J o i n t h e C o n v e r s at i o n This publication represents our look back at the first edition of the Carnegie Peace building Conversations, however our hope is for many more such sessions to take place in future, with an ever-growing audience of thinkers and doers. We hope you will become an active part of that. With the goal of ultimately fulfilling Andrew Carnegie’s vision for peace – albeit in the 21st century instead of the 20th – we encourage participation from all those interested in fostering a more peaceful world. Collectively we still have a lot to do to get there. As one of many steps needed toward peace, we are eager to share the outcomes of our conversations with all organisations and individuals committed to more inclusive, just and peaceful societies. The desired impact is to create communal ideas, framing and language to serve as the basis for new peacebuilding solutions, and to promote a concrete peace agenda for future generations. We invite you to join the conversation. Please contact us to see how you can get involved!
Carnegie Peacebuilding Conversations Carnegieplein 2, 2517 KJ The Hague The Netherlands +31 70 302 28 21 / +31 70 302 42 42 email@example.com
Stay in touch with us via social media:
‘Bringing Peace Toge ther’
@PeacePalace peacepalace.nl @PeacePalaceTheHague
The inaugural edition of the Carnegie Peacebuilding Conversations concluded with a treeplanting ceremony in the courtyard of the Peace Palace â€“ symbolic of an optimistic and sustainable future of peace.
Pa r t n e r s C ARNEGIE P EA C E B U I L DING C ON V ERSAT IONS
Colophon One-off publication of the Carnegie Foundation September 2019
Concept: Dennis Kerkhoven (0.0 Foundation), Guus Kramer (Major Alliance). Editing: Wendy Byrne Texts: Erik de Baedts, Angus Hogg MBE, Dennis Kerkhoven, Guus Kramer, David Nasaw, Wendy Byrne, Mark Zoutekouw. Reflections: Thieu Besselink, Merel Boon, Wendy Byrne, Christine van Eijck, Natasha Hulst, Martin Lok, Olga Plokhooij, Nils Roemen, René Smits, Inge Wallage, Rembrandt Zegers, Mark Zoutekouw, Femke Zwaal.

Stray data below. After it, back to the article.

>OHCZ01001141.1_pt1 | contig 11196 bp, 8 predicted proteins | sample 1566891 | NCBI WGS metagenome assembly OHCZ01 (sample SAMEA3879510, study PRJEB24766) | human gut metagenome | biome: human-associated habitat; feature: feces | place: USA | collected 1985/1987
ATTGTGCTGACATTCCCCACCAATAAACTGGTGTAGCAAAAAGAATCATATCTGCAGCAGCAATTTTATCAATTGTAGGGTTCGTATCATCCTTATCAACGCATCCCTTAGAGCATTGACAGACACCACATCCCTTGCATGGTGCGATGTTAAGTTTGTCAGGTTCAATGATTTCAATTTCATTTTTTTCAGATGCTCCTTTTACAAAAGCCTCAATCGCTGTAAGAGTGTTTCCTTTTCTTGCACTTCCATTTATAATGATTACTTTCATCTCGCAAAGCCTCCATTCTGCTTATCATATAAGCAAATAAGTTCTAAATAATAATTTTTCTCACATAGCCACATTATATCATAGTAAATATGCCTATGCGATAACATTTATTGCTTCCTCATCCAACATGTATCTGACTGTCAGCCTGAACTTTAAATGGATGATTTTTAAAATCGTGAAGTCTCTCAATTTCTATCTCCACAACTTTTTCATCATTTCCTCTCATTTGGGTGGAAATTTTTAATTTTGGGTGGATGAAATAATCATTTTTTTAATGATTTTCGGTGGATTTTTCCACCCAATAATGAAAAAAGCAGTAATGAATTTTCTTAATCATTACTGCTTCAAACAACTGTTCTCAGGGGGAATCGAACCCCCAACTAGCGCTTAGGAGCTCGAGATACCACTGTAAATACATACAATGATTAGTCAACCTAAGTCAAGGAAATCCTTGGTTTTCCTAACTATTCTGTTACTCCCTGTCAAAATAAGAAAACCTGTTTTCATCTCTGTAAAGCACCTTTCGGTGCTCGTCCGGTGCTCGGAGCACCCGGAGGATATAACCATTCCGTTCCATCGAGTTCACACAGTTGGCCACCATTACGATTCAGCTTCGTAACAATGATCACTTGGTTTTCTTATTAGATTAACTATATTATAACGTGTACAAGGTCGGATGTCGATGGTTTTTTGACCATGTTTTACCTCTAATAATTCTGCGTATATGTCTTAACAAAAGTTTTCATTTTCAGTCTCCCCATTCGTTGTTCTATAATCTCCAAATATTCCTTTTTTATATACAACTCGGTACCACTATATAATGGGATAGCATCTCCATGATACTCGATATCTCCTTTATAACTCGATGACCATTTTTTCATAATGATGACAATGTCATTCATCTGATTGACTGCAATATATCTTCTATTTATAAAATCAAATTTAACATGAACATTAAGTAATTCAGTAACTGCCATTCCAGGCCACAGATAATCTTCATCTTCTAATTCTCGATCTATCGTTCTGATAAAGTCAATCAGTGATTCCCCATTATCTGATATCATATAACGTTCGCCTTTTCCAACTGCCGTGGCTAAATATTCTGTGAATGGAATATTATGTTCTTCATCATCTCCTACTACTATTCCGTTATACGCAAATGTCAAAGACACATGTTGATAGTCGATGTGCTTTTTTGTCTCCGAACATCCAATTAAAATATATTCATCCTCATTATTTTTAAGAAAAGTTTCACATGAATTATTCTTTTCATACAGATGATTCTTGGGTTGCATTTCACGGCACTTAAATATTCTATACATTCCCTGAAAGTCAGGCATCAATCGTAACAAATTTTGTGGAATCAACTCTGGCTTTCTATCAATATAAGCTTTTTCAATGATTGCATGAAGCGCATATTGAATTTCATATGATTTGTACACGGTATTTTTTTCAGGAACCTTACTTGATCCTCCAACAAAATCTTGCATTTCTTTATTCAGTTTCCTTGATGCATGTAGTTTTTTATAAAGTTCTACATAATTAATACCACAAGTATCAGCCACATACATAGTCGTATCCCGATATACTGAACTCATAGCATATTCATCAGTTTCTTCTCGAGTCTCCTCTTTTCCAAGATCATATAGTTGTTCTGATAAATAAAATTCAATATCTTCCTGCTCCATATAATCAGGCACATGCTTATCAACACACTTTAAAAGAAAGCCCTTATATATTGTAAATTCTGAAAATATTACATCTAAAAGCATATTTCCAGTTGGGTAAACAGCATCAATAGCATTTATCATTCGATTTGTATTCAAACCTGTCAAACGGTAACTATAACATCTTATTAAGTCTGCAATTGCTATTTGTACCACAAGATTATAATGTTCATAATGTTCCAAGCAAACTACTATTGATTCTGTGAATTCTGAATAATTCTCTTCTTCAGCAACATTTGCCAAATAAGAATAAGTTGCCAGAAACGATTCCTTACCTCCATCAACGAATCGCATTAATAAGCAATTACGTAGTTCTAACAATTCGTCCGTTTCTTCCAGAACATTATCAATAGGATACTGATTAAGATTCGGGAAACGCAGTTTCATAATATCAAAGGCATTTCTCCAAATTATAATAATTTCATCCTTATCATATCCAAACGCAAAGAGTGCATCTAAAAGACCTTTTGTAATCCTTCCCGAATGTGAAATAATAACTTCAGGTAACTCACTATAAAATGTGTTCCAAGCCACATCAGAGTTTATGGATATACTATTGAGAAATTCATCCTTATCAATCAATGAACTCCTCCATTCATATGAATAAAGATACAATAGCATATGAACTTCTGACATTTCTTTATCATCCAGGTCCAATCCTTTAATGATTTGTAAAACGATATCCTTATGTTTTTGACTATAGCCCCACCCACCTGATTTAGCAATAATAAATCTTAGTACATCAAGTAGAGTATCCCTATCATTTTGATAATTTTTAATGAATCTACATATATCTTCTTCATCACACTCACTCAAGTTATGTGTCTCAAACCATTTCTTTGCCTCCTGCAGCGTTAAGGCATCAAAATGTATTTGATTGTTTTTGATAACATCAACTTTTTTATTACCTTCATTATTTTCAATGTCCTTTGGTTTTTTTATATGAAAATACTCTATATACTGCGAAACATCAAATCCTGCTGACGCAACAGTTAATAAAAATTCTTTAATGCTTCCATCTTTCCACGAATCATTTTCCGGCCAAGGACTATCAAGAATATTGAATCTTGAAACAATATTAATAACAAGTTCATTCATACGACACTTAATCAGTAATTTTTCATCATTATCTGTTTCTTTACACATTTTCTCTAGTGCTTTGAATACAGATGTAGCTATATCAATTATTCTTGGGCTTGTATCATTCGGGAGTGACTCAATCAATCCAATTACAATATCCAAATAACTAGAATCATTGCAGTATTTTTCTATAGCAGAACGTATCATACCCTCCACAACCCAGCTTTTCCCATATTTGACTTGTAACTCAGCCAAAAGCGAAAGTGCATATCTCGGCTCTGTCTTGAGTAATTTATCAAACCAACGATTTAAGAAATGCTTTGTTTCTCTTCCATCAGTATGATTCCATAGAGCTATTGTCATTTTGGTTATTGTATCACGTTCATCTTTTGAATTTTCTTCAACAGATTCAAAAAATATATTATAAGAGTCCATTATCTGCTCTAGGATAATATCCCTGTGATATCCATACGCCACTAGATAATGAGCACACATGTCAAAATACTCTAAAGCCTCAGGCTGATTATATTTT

Sp o n s o r s
Resource Coordination: Lianne van de Schootbrugge (Major Alliance) Photography: Sjoerd van der Hucht, Bart Maat. Cover image of ‘Andrew Carnegie’ by David Nasaw appears with permission from Penguin Random House LLC. Graphic Design: Richard Sluijs With special thanks to: Robin Willing No parts of this magazine may be reproduced without prior permission.
‘ B r i n g i n g P e a c e T o g eth e r ’
“ Peace, justice and strong institutions (SDG 16), go hand in hand with sustainable development. They give the security required to live in freedom and without fear and to invest in the future. At the same time, sustainable development is the basis for SDG 16, because without faith in the future, a decent income and the hope for a better life for your children, the only way out may seem picking up arms or joining in illegal activities. This contributes to instability and undermines SDG 16. Therefore, it is essential that we focus on SDG 16 and sustainable development (all SDGs) simultaneously, so that they can reinforce each other in a virtuous cycle, towards the future we want, and the stability we need. If you want to get involved in the Dutch approach, please contact the SDG Charter network and/or the SDG Alliances, which include the SDG 16 Alliance.”
Maresa Oosterman director of the SDG Charter The Netherlands www.sdgcharter.nl
From 24 until 26 September 2018 more than 300 participants of all over the world visited the Peace Palace, the icon of Peace and Justice, to...
Published on Oct 3, 2019
From 24 until 26 September 2018 more than 300 participants of all over the world visited the Peace Palace, the icon of Peace and Justice, to...